Abstract 435: Adiposity Increases Blood Pressure in Blacks More Than in Whites
Strong associations between adiposity and blood pressure (BP) have been observed consistently in most human populations. While obesity and hypertension are more prevalent in blacks, it is unclear whether adiposity affects BP differentially in blacks and whites and whether mechanisms by which adiposity exerts its influence are common across populations. The current study examined the effects of body mass index (BMI) on BP using longitudinally collected data from healthy black and white children. Using nonparametric regression techniques, we assessed the concurrent influences of age and BMI on BP. The analysis was based on 9113 observations from 1112 subjects (463 blacks and 649 whites; enrollment ages 4-17 years). To accommodate age and sex-related variations in BP and to compare BP in subjects of different ages, we modeled age and sex adjusted BP percentile values (BP%). The mean systolic BP% were 43% and 38% for blacks and whites respectively (p<0.0001); mean BMI% values were 71% and 60% for blacks and whites (p<0.0001). Model fitting results were presented in colored contour plots, which showed that at the same age and BMI level, black subjects tended to have higher BP%. (See Fig 1) The results were consistently observed for male and female subjects (data not shown). Blacks had significantly lower plasma renin activity than whites (PRA; 2.8 vs 3.4 ng/mL/h, p<0.0001), and in addition BMI was negatively associated with PRA in blacks (p=0.001). In conclusion, adiposity increases BP in blacks more than in whites. The lower PRA levels and negative BMI-PRA association observed in blacks suggest that the increase of adiposity effect may be related to expanded extracellular fluid volume.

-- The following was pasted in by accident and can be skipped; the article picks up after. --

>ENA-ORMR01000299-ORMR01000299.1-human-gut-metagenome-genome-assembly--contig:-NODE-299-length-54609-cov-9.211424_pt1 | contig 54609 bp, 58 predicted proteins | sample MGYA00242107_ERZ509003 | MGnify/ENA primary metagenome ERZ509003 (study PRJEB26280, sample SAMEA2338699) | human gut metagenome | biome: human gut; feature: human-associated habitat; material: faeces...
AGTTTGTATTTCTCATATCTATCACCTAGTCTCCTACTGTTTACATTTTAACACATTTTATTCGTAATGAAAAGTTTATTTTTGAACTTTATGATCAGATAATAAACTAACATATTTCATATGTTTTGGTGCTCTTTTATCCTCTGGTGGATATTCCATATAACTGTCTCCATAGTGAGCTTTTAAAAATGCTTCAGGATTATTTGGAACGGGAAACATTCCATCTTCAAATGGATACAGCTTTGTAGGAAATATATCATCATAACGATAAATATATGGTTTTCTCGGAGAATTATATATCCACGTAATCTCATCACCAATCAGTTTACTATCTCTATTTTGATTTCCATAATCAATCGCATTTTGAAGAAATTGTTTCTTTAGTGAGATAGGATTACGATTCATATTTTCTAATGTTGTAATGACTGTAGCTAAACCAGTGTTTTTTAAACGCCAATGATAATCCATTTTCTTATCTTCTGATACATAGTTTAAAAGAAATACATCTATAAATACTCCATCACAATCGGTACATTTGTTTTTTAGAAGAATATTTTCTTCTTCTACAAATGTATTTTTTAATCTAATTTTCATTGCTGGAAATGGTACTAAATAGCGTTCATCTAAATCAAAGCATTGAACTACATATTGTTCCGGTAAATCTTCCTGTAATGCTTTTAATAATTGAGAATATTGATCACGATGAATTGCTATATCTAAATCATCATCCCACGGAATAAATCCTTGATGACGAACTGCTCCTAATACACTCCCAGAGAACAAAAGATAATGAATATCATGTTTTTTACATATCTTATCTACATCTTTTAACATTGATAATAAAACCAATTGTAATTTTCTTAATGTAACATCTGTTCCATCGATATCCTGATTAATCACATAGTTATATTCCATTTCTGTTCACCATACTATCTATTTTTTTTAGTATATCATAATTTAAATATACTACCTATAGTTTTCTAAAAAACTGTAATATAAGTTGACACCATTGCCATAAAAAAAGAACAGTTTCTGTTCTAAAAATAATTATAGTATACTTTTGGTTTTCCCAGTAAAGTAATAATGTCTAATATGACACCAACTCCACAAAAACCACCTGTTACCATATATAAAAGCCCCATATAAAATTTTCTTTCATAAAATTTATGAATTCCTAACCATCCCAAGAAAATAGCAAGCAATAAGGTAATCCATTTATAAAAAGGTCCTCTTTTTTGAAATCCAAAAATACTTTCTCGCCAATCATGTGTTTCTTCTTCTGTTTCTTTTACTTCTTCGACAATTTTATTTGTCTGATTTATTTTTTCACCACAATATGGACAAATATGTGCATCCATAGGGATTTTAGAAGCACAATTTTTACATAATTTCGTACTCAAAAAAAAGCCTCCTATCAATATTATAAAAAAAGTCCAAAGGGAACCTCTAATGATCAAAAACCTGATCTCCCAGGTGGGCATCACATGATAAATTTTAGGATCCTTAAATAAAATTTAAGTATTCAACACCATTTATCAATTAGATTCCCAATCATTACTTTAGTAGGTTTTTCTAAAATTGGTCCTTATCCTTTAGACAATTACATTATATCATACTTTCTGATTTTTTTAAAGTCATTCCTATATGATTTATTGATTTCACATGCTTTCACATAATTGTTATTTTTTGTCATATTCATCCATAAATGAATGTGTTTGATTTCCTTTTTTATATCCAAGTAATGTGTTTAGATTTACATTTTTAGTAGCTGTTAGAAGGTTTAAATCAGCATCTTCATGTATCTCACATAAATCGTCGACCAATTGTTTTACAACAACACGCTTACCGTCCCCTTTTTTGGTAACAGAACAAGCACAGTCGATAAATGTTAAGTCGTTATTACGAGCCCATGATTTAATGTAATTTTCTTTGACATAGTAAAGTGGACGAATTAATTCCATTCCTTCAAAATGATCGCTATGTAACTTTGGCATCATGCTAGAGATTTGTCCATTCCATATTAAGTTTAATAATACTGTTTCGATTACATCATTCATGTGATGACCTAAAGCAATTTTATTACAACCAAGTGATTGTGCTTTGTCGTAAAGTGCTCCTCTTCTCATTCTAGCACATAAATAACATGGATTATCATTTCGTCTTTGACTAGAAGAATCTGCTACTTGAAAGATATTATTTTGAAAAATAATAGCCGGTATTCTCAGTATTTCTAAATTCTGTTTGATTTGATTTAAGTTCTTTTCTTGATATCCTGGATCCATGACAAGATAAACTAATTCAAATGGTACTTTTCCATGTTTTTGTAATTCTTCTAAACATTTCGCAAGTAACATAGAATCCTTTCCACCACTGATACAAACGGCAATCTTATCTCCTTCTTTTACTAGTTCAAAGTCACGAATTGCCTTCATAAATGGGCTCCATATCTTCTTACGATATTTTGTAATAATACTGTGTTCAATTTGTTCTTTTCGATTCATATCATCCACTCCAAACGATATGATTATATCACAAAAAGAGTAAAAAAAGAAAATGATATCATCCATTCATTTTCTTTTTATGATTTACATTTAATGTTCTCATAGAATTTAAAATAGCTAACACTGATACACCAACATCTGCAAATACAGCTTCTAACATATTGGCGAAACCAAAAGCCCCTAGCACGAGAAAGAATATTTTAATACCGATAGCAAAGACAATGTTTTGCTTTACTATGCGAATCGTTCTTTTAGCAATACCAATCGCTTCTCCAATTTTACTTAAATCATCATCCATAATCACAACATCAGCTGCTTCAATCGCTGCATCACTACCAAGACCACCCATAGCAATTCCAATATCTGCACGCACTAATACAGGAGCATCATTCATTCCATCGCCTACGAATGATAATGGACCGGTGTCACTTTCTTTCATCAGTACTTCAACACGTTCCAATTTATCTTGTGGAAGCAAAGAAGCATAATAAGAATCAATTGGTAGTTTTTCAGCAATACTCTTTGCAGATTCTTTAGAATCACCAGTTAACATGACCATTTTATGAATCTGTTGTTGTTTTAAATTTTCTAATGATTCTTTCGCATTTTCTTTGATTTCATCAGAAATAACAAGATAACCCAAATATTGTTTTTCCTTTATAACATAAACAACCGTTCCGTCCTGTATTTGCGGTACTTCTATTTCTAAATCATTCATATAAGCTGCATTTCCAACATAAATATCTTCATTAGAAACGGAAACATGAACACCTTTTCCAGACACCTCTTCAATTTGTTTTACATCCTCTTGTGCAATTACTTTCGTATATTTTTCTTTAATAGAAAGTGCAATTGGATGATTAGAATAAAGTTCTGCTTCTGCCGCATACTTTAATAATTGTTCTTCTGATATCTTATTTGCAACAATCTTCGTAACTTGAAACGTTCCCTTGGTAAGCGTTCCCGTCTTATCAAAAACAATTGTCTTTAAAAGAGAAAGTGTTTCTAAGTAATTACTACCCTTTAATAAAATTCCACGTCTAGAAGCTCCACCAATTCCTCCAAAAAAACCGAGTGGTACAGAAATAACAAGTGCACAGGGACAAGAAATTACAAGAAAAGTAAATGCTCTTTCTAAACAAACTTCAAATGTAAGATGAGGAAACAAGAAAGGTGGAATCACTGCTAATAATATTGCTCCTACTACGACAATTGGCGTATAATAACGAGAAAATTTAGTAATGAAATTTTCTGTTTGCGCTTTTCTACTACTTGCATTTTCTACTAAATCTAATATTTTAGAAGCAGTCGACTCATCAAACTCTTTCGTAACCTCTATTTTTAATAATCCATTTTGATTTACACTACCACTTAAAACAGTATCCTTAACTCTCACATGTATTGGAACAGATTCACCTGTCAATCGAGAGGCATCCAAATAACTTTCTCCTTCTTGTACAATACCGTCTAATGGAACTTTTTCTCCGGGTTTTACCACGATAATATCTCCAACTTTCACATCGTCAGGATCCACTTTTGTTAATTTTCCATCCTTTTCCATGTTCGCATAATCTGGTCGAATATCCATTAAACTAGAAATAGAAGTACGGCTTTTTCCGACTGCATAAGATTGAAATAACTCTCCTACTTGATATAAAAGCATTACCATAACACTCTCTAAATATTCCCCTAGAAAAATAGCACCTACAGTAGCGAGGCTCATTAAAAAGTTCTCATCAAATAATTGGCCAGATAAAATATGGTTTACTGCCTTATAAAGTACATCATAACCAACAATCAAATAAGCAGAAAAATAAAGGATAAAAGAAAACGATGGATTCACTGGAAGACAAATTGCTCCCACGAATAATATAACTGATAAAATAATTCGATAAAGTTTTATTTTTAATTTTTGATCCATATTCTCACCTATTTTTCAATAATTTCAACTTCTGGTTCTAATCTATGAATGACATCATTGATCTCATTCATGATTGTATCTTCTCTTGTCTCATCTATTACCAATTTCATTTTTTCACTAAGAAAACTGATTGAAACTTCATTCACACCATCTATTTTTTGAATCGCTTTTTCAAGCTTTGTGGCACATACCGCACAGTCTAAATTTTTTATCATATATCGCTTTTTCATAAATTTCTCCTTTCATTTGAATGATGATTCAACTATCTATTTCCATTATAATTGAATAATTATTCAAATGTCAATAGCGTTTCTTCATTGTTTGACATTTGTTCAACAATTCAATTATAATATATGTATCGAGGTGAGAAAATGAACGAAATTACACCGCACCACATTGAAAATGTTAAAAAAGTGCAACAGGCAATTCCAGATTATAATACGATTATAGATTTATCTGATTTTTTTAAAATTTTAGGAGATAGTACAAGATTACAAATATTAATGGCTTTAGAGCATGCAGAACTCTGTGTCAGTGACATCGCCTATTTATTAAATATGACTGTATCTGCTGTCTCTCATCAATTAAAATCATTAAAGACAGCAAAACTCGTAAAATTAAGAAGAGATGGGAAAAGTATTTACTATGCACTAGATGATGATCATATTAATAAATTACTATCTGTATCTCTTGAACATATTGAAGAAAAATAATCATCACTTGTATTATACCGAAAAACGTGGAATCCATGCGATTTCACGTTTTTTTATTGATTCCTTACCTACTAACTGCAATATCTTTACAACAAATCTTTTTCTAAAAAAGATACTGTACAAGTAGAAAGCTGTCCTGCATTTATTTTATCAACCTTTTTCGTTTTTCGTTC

- © 2012 by American Heart Association, Inc.